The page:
Wikipedia is down in a number of countries across Europe. Fact hunters and quiz night cheats in Spain, Italy, and Poland will be without their number one resource the next day or two. The Wikipedia outage, however, is not the consequence of some malware attack, but rather a deliberate protest. The desperate act is to protest a new EU law, which goes to vote today, July 5.
The law in question is Article 13 of an upcoming digital copyright reform package, which aims to prohibit:
“Use of protected content by online content sharing service providers.”
This law will make sites like Wikipedia responsible and directly liable if any users post copyrighted content on the platform. This would mean to protect themselves the platforms would have to set up filters that would monitor all content uploads. In effect, forcing sites like Wikipedia to create giant censorship machines to protect themselves from possible Intellectual Property violations.
EU Wikipedia users are met by a page resembling the image above. They’re invited to defend the open internet by contacting their MEP through the site saveyourinternet.eu. If you’re living inside the EU, you can head straight to that website now to find out the contact details of your MEP.
— Ziga Turk (@ZigaTurkEU) June 12, 2018
The stark implications of Article 13 have been laid clear across social media, with many claiming that the EU plans to make memes illegal. All it takes is for a single image used to create a meme to be copyrighted and whichever platform is hosting the meme; be it Wikipedia, Twitter, Reddit, etc. will be liable for breaching the copyright. Memes then, and any other types of post that include copyrighted images or text will be swallowed up by the filters designed to protect the platforms from being sued.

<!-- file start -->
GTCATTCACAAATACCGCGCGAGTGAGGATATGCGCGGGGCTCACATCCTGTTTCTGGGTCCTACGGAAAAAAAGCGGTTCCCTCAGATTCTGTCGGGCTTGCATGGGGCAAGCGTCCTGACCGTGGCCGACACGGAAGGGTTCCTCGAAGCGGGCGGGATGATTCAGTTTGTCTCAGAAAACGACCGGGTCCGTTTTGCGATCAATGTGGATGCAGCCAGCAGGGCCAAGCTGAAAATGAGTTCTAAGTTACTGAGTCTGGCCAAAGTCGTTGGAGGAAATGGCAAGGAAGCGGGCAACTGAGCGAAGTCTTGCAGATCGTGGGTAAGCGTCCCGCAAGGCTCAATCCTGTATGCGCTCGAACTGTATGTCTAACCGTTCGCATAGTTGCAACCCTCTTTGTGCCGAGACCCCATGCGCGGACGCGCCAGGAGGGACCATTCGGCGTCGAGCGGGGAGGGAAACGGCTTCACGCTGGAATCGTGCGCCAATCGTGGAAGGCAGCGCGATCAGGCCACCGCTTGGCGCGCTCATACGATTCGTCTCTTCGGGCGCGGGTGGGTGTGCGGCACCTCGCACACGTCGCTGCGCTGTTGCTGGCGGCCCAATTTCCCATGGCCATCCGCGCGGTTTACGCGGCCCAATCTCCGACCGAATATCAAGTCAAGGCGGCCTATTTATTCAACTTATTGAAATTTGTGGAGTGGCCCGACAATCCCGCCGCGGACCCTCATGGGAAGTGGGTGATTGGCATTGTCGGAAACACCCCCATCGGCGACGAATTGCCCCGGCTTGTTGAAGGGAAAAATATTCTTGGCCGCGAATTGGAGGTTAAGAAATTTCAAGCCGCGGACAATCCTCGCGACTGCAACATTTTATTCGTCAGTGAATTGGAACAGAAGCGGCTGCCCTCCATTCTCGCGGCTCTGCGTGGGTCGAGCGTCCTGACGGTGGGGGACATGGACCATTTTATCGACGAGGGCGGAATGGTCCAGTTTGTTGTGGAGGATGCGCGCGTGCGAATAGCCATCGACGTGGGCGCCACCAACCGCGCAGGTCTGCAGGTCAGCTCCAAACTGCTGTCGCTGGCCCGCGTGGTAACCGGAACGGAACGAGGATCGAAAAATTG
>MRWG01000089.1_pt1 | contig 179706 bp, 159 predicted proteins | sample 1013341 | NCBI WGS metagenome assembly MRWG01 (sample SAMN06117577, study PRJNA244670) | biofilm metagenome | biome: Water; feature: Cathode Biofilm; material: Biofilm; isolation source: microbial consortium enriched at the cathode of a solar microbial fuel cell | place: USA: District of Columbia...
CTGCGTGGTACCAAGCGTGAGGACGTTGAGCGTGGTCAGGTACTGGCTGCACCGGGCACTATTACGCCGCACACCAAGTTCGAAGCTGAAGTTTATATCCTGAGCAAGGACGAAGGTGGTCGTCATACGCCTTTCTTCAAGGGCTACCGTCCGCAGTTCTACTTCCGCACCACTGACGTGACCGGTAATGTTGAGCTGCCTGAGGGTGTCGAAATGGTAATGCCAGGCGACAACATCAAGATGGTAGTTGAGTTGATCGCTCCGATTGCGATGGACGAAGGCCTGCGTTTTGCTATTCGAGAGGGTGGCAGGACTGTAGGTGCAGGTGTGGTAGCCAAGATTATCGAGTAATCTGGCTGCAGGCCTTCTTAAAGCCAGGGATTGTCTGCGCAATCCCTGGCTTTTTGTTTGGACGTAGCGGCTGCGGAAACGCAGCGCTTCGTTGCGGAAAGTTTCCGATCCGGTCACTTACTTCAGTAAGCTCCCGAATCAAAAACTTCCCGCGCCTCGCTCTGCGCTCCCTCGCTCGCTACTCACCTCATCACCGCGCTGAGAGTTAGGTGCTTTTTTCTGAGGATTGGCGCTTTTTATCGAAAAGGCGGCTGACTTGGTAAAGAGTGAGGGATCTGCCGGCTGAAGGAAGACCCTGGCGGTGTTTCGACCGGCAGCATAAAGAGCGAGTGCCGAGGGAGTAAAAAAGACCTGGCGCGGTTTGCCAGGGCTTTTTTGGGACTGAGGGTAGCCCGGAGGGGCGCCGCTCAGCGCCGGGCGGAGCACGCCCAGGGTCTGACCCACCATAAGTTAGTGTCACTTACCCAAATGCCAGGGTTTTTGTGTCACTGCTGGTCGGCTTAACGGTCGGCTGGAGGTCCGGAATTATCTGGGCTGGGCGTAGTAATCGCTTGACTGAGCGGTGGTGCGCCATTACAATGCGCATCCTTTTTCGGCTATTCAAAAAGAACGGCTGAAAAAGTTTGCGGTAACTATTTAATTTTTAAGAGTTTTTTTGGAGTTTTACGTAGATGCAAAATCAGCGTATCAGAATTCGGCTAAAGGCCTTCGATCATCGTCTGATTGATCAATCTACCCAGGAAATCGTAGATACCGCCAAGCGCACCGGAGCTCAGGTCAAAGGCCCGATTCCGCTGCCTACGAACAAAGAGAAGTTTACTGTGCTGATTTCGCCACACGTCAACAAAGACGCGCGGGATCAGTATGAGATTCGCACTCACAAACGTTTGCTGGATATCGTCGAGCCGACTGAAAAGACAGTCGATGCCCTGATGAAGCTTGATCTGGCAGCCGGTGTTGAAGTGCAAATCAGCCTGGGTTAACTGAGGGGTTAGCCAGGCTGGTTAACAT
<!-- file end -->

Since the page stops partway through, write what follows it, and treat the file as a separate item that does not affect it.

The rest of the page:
Article 11 of the same reform package is also heavily criticized as it would make it much more difficult for news to spreads across the internet. It would create rights for quotes of journalistic content, which some are dubbing a “link tax.”
Taking down the Wikipedia pages in Spain, Italy, and Poland is a direct challenge to Article 13 and Article 11. In a letter to visitors in Spain the Wikipedia community in Spain writes:
“If the proposal were approved in its current version, actions such as sharing a news item on social networks or accessing it through a search engine would become more complicated on the Internet; Wikipedia itself would be at risk… We want to continue offering an open, free, collaborative and free work with verifiable content. We call on all members of the European Parliament to vote against the current text, to open it up for discussion and to consider the numerous proposals of the Wikimedia movement to protect access to knowledge; among them, the elimination of articles 11 and 13, the extension of the freedom of panorama to the whole EU and the preservation of the public domain”
If #Article13 passes it will change the way that the Internet works, from free and creative sharing, to one where anything can be instantly removed, by computers. #CensorshipMachine https://t.co/QgcUmCabEH pic.twitter.com/UOIZwxRFWh
— Open Rights Group (@OpenRightsGroup) June 28, 2018
In essence, then, the Wikipedia protests in Spain, Poland, and Italy mark a fight to protect the internet as we know it today. All of those annoying GDPR emails you received last month were the result of EU legislation. The EU is a regulation superpower. The amount of people that fall under EU regulation makes it impossible for global companies to ignore. Rather than splitting their online products, it makes more financial sense to roll out reforms across their global platforms. This might be an EU reform, but there is a strong chance that it will affect everybody.
With so much at stake then, maybe we should be asking ourselves why other platforms aren’t taking such strong actions like the Spanish, Italian, and Polish are to protest the EU copyright reform?